We’ve just heard some great news about a home that Trillium Architects designed last year. We had estimated that the solar-powered, super-insulated home would produce more power that it used, but the results were even better than expected. Even with mandatory hook-up fees charged by the local power company, the homeowners received a refund check for power sent back to the grid from their rooftop photovoltaic panels.
The house had already won the Department of Energy's 2017 Zero-Energy Housing Innovations Award based on the estimated energy savings, but the current data bumps up the expected saving by nearly $500/year when you factor in the $7/month in net fees that energy modeling anticipated. Rather than summarize the lovely letter we got about the home’s performance, we’ve included an excerpt from it below:
We just got our first check from Central Hudson for the net electricity we have generated over the last 12 months: $697.51. Pretty good, huh? Our net generation was 7,265 kWh for the time between March 7, 2017 and March 13, 2018. That equates to about 9.6 cents/kWh which is a lot higher than I thought we'd get.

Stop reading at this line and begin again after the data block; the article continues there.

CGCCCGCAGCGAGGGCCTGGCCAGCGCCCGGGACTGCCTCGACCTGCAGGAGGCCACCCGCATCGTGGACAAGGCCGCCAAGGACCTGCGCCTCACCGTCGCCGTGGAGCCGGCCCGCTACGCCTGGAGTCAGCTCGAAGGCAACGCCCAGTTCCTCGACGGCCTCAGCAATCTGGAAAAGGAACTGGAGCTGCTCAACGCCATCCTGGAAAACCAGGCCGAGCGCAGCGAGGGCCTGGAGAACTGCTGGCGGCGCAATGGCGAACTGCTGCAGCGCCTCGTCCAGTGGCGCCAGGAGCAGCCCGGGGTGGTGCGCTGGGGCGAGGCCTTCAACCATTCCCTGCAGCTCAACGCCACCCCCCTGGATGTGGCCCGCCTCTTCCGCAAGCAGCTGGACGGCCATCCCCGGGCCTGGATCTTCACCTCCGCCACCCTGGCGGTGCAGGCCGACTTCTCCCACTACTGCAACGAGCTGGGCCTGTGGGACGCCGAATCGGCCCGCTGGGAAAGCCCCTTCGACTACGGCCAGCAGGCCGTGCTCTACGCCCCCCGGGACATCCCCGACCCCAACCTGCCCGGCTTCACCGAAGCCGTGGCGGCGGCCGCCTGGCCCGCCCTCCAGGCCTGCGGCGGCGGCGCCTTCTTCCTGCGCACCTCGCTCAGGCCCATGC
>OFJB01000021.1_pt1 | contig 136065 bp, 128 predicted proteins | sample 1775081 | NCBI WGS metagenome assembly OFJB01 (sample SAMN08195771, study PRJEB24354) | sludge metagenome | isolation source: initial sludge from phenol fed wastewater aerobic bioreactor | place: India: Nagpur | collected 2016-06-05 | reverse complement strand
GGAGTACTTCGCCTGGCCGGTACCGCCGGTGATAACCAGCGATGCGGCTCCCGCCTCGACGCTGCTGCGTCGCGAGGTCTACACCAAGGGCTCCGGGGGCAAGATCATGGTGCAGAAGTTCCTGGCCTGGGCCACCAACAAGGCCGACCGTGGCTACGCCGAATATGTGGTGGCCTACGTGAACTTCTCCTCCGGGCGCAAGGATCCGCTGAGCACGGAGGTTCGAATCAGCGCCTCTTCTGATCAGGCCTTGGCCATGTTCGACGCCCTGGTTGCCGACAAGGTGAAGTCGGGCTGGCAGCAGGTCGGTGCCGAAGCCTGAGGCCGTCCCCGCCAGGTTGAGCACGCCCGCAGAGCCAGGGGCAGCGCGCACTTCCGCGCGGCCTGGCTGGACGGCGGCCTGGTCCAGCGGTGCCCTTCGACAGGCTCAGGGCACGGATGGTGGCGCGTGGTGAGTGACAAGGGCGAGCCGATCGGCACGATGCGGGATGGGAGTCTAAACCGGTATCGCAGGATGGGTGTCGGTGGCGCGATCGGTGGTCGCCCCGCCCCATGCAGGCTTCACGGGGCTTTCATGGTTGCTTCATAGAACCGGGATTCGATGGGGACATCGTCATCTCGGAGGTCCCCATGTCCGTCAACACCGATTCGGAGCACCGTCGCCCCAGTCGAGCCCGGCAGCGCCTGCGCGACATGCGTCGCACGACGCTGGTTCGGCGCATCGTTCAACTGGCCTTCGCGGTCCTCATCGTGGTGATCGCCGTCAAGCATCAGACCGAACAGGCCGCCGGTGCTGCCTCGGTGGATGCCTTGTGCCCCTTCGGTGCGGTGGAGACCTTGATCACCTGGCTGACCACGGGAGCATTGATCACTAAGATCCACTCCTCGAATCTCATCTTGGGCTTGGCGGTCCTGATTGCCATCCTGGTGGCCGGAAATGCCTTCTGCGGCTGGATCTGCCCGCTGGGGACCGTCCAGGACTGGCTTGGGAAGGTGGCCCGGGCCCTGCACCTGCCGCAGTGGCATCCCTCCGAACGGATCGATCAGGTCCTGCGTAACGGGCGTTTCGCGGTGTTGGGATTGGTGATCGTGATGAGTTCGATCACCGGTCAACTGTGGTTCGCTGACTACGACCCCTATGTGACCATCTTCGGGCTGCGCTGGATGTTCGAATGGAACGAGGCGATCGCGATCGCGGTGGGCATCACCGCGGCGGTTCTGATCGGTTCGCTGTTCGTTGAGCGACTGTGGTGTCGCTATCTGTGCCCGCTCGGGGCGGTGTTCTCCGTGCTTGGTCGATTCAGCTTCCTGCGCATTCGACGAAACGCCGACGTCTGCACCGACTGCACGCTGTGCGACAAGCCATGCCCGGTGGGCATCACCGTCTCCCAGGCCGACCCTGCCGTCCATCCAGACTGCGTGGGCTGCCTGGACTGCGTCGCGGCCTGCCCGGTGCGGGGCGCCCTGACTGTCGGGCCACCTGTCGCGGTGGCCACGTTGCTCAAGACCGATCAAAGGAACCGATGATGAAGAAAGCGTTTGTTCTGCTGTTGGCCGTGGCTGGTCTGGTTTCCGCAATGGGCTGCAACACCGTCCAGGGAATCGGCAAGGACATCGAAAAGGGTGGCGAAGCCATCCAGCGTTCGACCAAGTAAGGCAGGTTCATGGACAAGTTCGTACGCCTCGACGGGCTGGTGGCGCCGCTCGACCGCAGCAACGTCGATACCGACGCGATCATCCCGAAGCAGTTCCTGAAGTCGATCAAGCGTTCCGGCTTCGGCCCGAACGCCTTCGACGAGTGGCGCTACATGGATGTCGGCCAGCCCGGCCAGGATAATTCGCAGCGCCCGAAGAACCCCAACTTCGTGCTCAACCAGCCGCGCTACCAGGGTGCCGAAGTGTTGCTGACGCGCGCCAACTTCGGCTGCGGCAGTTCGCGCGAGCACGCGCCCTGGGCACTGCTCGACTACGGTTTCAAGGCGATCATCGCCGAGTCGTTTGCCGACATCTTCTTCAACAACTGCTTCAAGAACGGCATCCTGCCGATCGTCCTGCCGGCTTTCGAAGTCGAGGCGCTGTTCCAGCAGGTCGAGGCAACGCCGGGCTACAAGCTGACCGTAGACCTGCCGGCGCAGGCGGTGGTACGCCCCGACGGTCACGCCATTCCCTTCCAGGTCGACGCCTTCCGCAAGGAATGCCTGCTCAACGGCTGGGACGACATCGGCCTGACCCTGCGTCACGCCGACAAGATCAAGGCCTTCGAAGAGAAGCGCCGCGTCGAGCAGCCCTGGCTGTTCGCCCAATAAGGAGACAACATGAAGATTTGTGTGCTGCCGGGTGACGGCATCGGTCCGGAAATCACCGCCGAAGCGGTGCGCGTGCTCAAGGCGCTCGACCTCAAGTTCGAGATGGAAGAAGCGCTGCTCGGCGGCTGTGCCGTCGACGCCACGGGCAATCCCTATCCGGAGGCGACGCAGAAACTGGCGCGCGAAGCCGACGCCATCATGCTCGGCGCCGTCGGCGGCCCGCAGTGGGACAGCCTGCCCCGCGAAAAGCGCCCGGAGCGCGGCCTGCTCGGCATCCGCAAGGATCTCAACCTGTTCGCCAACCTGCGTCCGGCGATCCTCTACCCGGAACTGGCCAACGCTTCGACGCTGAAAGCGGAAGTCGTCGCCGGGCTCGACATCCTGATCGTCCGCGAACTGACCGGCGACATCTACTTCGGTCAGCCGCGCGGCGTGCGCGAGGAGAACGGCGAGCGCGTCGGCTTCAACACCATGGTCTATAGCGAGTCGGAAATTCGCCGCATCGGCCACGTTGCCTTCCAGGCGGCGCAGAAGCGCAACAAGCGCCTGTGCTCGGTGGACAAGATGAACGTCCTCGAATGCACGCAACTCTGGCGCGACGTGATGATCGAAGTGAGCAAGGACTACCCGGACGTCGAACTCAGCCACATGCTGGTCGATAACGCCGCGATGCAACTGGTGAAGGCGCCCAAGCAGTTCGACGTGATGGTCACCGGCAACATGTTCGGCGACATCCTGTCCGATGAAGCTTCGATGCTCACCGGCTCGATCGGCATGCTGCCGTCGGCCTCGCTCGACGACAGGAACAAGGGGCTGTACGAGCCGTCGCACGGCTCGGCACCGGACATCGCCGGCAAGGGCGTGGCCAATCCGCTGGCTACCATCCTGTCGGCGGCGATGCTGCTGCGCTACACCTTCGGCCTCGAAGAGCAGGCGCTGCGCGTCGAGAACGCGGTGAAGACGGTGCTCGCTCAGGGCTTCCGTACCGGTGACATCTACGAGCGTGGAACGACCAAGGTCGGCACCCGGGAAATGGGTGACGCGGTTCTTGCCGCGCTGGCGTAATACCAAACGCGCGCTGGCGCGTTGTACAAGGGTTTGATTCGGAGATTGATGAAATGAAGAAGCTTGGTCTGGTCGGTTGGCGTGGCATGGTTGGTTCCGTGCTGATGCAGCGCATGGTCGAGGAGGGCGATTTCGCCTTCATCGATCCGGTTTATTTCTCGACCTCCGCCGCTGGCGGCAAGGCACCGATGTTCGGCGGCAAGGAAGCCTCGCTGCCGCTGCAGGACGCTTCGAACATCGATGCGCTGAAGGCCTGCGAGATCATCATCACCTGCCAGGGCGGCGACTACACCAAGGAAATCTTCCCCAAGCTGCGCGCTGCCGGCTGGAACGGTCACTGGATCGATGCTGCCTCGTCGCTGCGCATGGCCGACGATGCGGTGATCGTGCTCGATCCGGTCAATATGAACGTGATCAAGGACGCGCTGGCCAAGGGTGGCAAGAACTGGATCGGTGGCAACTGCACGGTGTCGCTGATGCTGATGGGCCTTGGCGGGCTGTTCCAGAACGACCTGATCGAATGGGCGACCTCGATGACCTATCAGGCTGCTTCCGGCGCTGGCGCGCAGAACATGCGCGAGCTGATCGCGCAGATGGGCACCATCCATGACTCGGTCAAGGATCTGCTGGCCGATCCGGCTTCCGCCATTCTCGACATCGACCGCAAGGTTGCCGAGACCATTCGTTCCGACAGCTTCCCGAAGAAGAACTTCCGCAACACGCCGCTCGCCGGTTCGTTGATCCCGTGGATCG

The check covers not only the $24 per month fixed rate we pay every month, even when there is no net electricity usage, but it also covered all the payments we had made to Central Hudson before the solar pv system was switched on. From Sept. 19, 2016 (when the electricity went on) to March 7, 2017 (though the solar system had already been running) our total payments to Central Hudson were $376.80.
So as of today, Central Hudson has paid us $25.23 more than we've paid them. Going forward, if things stayed the same, we would have a net income from Central Hudson of about $400 per year. Or we could increase our annual electricity usage by 4,200 kWh, which is 350 kWh per month, which is about 80 kWh per week, which I think is about what it takes to charge an electric car.
Find out more about this award-winning house in our portfolio:
Hudson Valley, NY - Passive House Certified Farmhouse